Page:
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Don’t steal seashells at the seashore: five beach laws to be aware of this summer

An expert from The University of Law explains the seaside slip-ups to avoid this summer

As the UK heads towards the summer holidays, thousands will be planning trips to the seaside. However, one legal expert from The University of Law (ULaw) has warned beach goers about the seaside activities which could quickly land them in trouble with the law.

Aruna Verma, Moorgate Campus Dean and Associate Professor at ULaw, says: “When the sun does make an appearance in the UK it can be all too easy to get carried away and forget there can be consequences. Of course, there are obvious repercussions for more serious crimes, however there are many lesser-known offences which could easily catch people out on their trip to the seaside.”

Aruna shares her advice on some of the most common seaside activities:

Don’t steal seashells

It’s a seemingly innocent pastime, however taking home seashells or pebbles from the beach could see you landed with a hefty fine if you’re caught.

This is laid out in the Coast Protection Act 1949, which says it’s against the law to remove any natural materials from UK beaches. Although it may seem perfectly okay, and will most likely go unnoticed, if you are caught committing this offence you could be fined up to £1,000.

Can women sunbathe topless?

It may be surprising to know that sunbathing topless isn’t immediately a criminal offence. There are no specific laws that criminalise the act of topless sunbathing, however it is a nuanced point with various exceptions.

Those found to be intentionally exposing their genitals with the aim of causing alarm or distress will be found in breach of section 66 of the Sexual Offences Act 2003, which is a serious offence.

As breasts aren’t strictly considered to be genitals it might suggest that topless sunbathing in public is fine – although it isn’t quite so simple. If two or more members of the public see you and deem your attempts at an even tan to be causing offence then you could still be prosecuted under the Public Order Act 1986.

The moral of the story: proceed with extreme caution.

Can I be arrested for going to the loo in the sea?

On a similar note to the above, there aren’t strictly any laws that specifically outlaw public urination in the UK. However, that most definitely isn’t to say that this is legal and acceptable.

Penalties for public urination (which includes in the sea) are usually laid out by local authorities and are most likely to involve a Penalty Notice for Disorder – often resulting in a fine.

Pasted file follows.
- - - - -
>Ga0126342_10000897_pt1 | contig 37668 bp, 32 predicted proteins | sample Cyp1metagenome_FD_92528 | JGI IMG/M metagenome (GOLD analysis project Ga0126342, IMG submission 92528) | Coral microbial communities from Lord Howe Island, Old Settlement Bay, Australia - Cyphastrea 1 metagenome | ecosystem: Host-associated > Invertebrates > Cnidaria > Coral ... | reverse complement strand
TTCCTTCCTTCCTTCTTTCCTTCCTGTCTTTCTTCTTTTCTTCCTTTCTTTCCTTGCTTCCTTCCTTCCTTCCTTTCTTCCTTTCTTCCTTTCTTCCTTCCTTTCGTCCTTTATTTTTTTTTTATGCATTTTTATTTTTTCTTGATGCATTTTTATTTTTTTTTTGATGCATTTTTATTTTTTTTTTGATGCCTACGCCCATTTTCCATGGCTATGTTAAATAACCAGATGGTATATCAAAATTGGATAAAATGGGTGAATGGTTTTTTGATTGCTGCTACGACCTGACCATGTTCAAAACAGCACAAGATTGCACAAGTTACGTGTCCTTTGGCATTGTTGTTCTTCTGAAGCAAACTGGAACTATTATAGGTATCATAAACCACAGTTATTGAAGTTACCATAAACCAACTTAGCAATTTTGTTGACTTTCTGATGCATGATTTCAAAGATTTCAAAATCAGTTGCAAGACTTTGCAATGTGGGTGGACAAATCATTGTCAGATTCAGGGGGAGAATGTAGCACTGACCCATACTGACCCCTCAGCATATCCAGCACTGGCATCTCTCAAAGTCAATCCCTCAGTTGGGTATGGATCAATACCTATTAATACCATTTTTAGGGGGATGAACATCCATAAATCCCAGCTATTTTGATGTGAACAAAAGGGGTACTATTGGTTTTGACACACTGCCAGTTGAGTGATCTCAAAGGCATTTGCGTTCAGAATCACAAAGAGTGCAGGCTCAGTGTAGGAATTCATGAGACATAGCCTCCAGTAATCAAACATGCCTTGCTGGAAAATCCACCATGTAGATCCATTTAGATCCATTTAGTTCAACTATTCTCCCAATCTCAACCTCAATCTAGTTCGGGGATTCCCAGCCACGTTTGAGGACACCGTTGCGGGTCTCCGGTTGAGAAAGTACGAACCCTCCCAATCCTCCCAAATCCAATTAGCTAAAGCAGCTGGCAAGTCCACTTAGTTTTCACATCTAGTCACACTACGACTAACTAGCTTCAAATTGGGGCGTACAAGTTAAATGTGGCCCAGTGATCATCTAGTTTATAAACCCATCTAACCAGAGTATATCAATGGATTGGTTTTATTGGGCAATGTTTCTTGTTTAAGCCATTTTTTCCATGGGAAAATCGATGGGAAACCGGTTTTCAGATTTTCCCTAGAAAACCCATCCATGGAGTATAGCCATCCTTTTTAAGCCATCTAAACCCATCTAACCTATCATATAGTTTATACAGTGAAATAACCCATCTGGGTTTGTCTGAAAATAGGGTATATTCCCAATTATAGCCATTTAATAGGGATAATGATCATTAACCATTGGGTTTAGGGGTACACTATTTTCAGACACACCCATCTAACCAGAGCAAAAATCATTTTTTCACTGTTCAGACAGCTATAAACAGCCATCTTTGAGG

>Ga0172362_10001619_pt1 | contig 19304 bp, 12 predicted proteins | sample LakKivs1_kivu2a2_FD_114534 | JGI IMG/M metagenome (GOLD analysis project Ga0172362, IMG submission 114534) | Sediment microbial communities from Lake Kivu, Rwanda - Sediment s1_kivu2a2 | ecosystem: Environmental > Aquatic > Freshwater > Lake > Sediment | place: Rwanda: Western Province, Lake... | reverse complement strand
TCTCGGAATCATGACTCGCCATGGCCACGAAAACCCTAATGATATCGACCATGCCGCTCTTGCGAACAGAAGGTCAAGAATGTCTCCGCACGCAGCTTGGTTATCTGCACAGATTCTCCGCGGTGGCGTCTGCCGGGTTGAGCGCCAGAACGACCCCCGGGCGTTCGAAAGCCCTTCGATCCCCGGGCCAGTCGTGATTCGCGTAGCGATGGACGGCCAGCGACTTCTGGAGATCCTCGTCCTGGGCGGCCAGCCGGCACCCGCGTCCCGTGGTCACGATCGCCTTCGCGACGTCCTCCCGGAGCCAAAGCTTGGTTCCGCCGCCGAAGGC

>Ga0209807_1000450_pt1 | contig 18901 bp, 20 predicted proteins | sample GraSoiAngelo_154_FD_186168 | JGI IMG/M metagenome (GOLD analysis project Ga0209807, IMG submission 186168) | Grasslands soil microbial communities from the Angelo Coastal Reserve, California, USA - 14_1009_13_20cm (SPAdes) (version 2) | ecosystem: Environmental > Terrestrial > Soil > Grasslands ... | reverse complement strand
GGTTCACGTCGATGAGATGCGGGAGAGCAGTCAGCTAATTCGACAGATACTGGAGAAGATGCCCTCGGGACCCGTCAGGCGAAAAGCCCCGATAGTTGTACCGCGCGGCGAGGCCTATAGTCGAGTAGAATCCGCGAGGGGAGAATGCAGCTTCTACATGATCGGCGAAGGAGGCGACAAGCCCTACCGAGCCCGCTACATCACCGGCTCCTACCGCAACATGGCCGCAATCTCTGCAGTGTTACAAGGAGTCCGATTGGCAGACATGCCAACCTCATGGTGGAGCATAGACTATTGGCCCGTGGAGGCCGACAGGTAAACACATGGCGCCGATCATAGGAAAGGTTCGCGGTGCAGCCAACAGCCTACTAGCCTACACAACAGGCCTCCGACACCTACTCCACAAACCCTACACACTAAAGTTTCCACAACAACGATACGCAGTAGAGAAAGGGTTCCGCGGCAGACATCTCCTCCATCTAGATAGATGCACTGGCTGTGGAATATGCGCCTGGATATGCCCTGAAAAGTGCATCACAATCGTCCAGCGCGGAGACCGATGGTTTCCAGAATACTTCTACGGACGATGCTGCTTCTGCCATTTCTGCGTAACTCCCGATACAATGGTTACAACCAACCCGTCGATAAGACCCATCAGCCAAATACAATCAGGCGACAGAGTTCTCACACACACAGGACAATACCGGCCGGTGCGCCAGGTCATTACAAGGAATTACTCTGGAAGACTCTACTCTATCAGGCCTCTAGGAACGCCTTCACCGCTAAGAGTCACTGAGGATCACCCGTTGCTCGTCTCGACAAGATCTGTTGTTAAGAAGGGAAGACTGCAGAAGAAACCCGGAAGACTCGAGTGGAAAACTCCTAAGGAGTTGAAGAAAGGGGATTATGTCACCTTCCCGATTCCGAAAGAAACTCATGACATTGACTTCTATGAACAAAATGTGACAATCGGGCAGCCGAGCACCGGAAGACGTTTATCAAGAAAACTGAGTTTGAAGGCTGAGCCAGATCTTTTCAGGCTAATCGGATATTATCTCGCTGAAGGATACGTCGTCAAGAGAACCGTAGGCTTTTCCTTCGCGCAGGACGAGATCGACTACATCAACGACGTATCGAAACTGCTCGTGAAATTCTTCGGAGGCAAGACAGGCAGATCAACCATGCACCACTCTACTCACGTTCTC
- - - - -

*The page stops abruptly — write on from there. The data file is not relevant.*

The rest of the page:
As with topless sunbathing, however, if you are caught urinating in public you could be found guilty of indecent exposure under The Sexual Offences Act, which could easily result in prison time.

Hole digging and castle building

Perhaps the single most popular seaside activity, it’s rare that someone will go to the beach and not be tempted to dig a hole or build a sandcastle. Although some countries have strangely outlawed sandcastle building[i], the good news is this pastime is perfectly legal here in the UK.

When it comes to digging up holes in the beach, this too is perfectly legal according to UK law. However, it’s important to note that the UK coastguard had a huge drive last year to stress the dangers of digging large holes at the beach, as they can easily cave in and become life threatening.

Barbecuing at the beach

If you’re planning to cook up a storm and have a tipple at the beach, it’s always best to do your research first. Although neither of these things are outright against the law, it depends on your local authority.

Some authorities have set out very specific rules around when and where you may use a barbecue at the beach. In Brighton for example, single use barbecues have been banned since 1st July 2022 due to the risks involved.

The best approach is always to do your research and make sure you’re not breaking any laws before you get started. Local authorities have the power to dish out punishments, which can often mean significant fines.

Aruna continues: “If you do your research, it isn’t too difficult to stay on the right side of the law during a trip to the seaside. However, when the sun is shining and perhaps the drinks are flowing, it can be easy for beachgoers to overstep the mark and very quickly land themselves in hot water. Being aware of what the law says is crucial to ensuring you can stay safe - and legal - in the sun this summertime.”